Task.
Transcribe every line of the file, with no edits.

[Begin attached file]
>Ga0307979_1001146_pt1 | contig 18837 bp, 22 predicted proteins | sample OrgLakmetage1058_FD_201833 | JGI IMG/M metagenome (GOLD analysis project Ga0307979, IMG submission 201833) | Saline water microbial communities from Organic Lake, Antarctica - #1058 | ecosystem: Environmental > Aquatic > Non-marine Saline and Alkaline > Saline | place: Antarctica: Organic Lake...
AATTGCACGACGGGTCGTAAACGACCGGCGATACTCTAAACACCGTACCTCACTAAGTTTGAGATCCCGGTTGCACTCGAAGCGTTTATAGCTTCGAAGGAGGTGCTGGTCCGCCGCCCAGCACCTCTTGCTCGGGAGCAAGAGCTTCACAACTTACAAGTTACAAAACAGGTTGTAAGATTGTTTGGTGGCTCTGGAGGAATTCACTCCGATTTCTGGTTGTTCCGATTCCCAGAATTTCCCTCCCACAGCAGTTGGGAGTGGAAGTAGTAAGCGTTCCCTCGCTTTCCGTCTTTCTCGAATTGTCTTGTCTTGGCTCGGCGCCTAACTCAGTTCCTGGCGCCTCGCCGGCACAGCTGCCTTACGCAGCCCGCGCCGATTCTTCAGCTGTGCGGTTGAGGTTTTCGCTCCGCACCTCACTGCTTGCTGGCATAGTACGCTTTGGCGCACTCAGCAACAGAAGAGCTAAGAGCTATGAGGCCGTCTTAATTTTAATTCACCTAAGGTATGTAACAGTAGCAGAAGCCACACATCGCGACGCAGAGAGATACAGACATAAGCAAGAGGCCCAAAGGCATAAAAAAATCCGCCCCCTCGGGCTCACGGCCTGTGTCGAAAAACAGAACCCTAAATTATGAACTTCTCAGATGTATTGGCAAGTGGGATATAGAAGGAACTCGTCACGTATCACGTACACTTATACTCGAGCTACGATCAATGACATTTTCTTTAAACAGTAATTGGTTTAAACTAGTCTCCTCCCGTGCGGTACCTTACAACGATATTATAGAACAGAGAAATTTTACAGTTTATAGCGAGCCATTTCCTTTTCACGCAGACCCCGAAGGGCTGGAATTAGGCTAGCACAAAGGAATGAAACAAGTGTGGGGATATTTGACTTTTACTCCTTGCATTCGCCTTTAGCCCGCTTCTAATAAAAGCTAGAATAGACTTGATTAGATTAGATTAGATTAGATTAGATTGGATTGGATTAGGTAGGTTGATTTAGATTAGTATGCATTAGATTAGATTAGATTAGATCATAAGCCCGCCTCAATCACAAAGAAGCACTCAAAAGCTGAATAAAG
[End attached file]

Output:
>Ga0307979_1001146_pt1 | contig 18837 bp, 22 predicted proteins | sample OrgLakmetage1058_FD_201833 | JGI IMG/M metagenome (GOLD analysis project Ga0307979, IMG submission 201833) | Saline water microbial communities from Organic Lake, Antarctica - #1058 | ecosystem: Environmental > Aquatic > Non-marine Saline and Alkaline > Saline | place: Antarctica: Organic Lake...
AATTGCACGACGGGTCGTAAACGACCGGCGATACTCTAAACACCGTACCTCACTAAGTTTGAGATCCCGGTTGCACTCGAAGCGTTTATAGCTTCGAAGGAGGTGCTGGTCCGCCGCCCAGCACCTCTTGCTCGGGAGCAAGAGCTTCACAACTTACAAGTTACAAAACAGGTTGTAAGATTGTTTGGTGGCTCTGGAGGAATTCACTCCGATTTCTGGTTGTTCCGATTCCCAGAATTTCCCTCCCACAGCAGTTGGGAGTGGAAGTAGTAAGCGTTCCCTCGCTTTCCGTCTTTCTCGAATTGTCTTGTCTTGGCTCGGCGCCTAACTCAGTTCCTGGCGCCTCGCCGGCACAGCTGCCTTACGCAGCCCGCGCCGATTCTTCAGCTGTGCGGTTGAGGTTTTCGCTCCGCACCTCACTGCTTGCTGGCATAGTACGCTTTGGCGCACTCAGCAACAGAAGAGCTAAGAGCTATGAGGCCGTCTTAATTTTAATTCACCTAAGGTATGTAACAGTAGCAGAAGCCACACATCGCGACGCAGAGAGATACAGACATAAGCAAGAGGCCCAAAGGCATAAAAAAATCCGCCCCCTCGGGCTCACGGCCTGTGTCGAAAAACAGAACCCTAAATTATGAACTTCTCAGATGTATTGGCAAGTGGGATATAGAAGGAACTCGTCACGTATCACGTACACTTATACTCGAGCTACGATCAATGACATTTTCTTTAAACAGTAATTGGTTTAAACTAGTCTCCTCCCGTGCGGTACCTTACAACGATATTATAGAACAGAGAAATTTTACAGTTTATAGCGAGCCATTTCCTTTTCACGCAGACCCCGAAGGGCTGGAATTAGGCTAGCACAAAGGAATGAAACAAGTGTGGGGATATTTGACTTTTACTCCTTGCATTCGCCTTTAGCCCGCTTCTAATAAAAGCTAGAATAGACTTGATTAGATTAGATTAGATTAGATTAGATTGGATTGGATTAGGTAGGTTGATTTAGATTAGTATGCATTAGATTAGATTAGATTAGATCATAAGCCCGCCTCAATCACAAAGAAGCACTCAAAAGCTGAATAAAG